“President Obama has the moral responsibility and legal authority to protect the people of Arizona,” the National Day Laborer Organizing Network said in a statement.

“We expect he will do everything within his power to prevent the discrimination, punishment, and suffering that will escalate under … (the law’s) implementation,” it added.

The organization called on Obama to instruct the U.S. Department of Homeland Security and the U.S. Immigration and Customs Enforcement agency to refuse to deport those it called “SB 1070’s victims.”

Omar Jadwat, a senior staff attorney with the American Civil Liberties Union Immigrants’ Rights Project said the ruling “opens the door to racial profiling, wrongful detentions and arrests, putting everyone’s civil rights at risk.”

“Law enforcement resources are wasted when people are targeted based on their skin color, and our core American values of fairness and equality are compromised,” Jadwat added in a statement.

In the Supreme Court’s majority opinion, Justice Anthony Kennedy left open the possibility that, once the law took effect, constitutional or other challenges could proceed against the Arizona immigration status check requirement.

The ACLU has said it would challenge any instances of racial profiling that could arise following implementation from the measure.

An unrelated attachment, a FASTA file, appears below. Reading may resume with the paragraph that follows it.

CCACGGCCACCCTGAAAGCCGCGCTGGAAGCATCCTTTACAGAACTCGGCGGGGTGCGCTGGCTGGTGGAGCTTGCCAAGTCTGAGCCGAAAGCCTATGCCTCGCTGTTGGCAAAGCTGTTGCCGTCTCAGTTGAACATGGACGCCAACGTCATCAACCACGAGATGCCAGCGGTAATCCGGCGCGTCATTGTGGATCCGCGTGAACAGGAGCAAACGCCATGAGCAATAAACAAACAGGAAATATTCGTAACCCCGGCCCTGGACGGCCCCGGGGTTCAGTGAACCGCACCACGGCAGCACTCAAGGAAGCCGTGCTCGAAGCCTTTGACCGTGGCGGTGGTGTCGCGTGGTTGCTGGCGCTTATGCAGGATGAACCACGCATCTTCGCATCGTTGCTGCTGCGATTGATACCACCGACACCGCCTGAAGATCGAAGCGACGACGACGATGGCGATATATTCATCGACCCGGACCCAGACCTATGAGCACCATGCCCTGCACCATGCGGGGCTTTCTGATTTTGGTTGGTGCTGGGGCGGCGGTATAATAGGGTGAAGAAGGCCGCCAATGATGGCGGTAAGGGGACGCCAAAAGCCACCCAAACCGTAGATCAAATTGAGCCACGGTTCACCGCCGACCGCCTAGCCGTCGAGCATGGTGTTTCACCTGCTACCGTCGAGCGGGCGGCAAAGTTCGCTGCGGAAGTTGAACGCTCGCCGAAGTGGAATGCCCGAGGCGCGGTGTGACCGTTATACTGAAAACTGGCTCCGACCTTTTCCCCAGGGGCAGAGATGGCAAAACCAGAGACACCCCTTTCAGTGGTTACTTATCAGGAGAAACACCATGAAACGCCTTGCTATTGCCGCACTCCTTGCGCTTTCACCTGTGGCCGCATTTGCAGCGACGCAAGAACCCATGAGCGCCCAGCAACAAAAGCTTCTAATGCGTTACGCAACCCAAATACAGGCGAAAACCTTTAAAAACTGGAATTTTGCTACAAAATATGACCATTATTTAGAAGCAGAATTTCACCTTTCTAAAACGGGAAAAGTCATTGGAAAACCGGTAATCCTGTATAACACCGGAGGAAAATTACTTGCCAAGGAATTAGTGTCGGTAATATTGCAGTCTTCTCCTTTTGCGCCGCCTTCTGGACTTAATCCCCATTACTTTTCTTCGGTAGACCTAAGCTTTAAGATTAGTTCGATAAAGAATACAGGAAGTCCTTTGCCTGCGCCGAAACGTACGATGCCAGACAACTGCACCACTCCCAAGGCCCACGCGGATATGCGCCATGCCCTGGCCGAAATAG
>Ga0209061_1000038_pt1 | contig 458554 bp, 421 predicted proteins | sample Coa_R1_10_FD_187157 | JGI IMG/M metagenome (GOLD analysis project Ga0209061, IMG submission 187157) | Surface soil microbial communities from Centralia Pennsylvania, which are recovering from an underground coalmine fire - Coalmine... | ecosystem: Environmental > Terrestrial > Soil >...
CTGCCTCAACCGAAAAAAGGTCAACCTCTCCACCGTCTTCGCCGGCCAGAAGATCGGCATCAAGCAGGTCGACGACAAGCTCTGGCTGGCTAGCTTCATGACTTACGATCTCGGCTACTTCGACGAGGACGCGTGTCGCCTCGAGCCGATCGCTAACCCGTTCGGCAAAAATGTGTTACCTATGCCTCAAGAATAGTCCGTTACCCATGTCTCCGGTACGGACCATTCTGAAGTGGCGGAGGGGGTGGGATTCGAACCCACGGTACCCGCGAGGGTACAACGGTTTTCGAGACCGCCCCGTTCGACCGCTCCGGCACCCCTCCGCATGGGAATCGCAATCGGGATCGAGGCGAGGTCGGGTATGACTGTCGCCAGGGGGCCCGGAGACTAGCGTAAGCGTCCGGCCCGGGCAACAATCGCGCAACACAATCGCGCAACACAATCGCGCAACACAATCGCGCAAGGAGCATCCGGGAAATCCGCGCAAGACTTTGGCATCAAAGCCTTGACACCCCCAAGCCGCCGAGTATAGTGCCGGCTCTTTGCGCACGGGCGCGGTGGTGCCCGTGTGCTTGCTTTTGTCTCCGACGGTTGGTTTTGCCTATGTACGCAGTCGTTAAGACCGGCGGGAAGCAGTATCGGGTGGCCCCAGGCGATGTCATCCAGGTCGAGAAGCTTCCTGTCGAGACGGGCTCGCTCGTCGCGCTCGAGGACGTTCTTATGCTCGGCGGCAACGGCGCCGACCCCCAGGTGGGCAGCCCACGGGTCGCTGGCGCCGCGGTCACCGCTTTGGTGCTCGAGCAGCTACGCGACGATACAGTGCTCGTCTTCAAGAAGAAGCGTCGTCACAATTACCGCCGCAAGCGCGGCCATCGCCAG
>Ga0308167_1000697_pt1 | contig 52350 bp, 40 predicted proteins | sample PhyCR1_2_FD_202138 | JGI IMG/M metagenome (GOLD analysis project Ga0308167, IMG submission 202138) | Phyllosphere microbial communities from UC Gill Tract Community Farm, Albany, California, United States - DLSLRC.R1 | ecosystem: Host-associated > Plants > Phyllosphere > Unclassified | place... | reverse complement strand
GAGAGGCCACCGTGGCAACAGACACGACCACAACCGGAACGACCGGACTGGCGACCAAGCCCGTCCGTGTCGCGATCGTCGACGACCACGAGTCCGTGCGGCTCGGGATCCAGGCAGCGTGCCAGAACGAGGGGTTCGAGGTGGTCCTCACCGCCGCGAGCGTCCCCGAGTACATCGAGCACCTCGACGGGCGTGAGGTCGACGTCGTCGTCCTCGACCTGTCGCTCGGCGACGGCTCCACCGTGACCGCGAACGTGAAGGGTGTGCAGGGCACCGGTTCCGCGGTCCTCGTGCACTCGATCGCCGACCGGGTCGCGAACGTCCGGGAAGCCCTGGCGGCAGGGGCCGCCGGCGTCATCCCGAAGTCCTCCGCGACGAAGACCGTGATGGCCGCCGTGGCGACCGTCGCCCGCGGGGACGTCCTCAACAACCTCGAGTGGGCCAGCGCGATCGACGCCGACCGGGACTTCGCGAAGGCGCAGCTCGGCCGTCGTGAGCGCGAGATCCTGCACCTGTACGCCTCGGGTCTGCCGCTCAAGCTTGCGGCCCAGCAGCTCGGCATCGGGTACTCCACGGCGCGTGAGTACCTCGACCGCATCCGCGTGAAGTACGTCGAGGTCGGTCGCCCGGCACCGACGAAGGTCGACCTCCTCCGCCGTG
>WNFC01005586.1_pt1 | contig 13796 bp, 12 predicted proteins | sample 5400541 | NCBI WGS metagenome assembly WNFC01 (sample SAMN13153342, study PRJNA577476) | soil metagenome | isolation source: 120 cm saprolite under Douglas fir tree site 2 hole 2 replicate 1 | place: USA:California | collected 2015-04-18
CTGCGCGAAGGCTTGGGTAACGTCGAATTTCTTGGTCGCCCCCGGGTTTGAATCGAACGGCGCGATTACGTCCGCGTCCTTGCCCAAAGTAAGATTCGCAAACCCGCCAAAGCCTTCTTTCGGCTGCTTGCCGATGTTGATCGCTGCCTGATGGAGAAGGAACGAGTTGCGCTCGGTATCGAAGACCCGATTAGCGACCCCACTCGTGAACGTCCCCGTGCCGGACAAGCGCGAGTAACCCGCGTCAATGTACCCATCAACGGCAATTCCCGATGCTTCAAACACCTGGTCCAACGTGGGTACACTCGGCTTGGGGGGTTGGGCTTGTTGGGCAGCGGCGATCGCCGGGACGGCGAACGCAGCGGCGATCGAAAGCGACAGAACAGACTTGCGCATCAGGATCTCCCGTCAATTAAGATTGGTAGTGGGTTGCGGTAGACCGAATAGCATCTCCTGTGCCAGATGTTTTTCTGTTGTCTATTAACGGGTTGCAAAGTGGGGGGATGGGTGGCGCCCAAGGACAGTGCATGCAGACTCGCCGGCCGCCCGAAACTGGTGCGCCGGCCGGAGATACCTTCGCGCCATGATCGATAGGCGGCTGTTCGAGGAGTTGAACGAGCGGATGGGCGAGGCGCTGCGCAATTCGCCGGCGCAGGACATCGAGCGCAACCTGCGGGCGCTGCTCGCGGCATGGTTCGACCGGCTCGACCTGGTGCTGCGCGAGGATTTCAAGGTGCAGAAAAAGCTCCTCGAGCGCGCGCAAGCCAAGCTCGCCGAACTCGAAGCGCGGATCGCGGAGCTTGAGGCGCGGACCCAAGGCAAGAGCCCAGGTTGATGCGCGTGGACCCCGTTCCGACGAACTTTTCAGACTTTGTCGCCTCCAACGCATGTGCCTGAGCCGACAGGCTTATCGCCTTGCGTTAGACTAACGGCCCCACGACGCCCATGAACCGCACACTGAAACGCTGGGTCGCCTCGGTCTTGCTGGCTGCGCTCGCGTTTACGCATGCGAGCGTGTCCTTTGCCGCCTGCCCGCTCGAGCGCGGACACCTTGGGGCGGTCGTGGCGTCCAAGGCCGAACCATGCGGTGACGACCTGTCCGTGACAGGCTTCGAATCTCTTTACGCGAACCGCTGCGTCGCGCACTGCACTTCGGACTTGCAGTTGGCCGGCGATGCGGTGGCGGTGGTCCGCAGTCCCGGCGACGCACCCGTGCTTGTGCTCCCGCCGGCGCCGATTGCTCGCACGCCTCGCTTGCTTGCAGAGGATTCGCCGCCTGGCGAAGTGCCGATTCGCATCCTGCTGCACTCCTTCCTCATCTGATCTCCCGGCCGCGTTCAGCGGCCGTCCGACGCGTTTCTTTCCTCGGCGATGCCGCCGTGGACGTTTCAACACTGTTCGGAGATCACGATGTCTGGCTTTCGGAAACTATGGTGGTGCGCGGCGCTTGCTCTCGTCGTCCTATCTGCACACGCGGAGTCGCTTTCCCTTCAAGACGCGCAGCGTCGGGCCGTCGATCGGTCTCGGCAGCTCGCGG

A Rare Look at Why The Government Won’t Fight Wall Street | Matt Taibbi | Rolling Stone


A Rare Look at Why The Government Won't Fight Wall Street | Matt Taibbi | Rolling Stone.

The great mystery story in American politics these days is why, over the course of two presidential administrations (one from each party), there’s been no serious federal criminal investigation of Wall Street during a period of what appears to be epic corruption. People on the outside have speculated and come up with dozens of possible reasons, some plausible, some tending toward the conspiratorial – but there have been very few who’ve come at the issue from the inside.

We get one of those rare inside accounts in The Payoff: Why Wall Street Always Wins, a new book by Jeff Connaughton, the former aide to Senators Ted Kaufman and Joe Biden. Jeff is well known to reporters like me; during a period when most government officials double-talked or downplayed the Wall Street corruption problem, Jeff was one of the few voices on the Hill who always talked about the subject with appropriate alarm. He shared this quality with his boss Kaufman, the Delaware Senator who took over Biden’s seat and instantly became an irritating (to Wall Street) political force by announcing he wasn’t going to run for re-election. “I later learned from reporters that Wall Street was frustrated that they couldn’t find a way to harness Ted or pull in his reins,” Jeff writes. “There was no obvious way to pressure Ted because he wasn’t running for re-election.”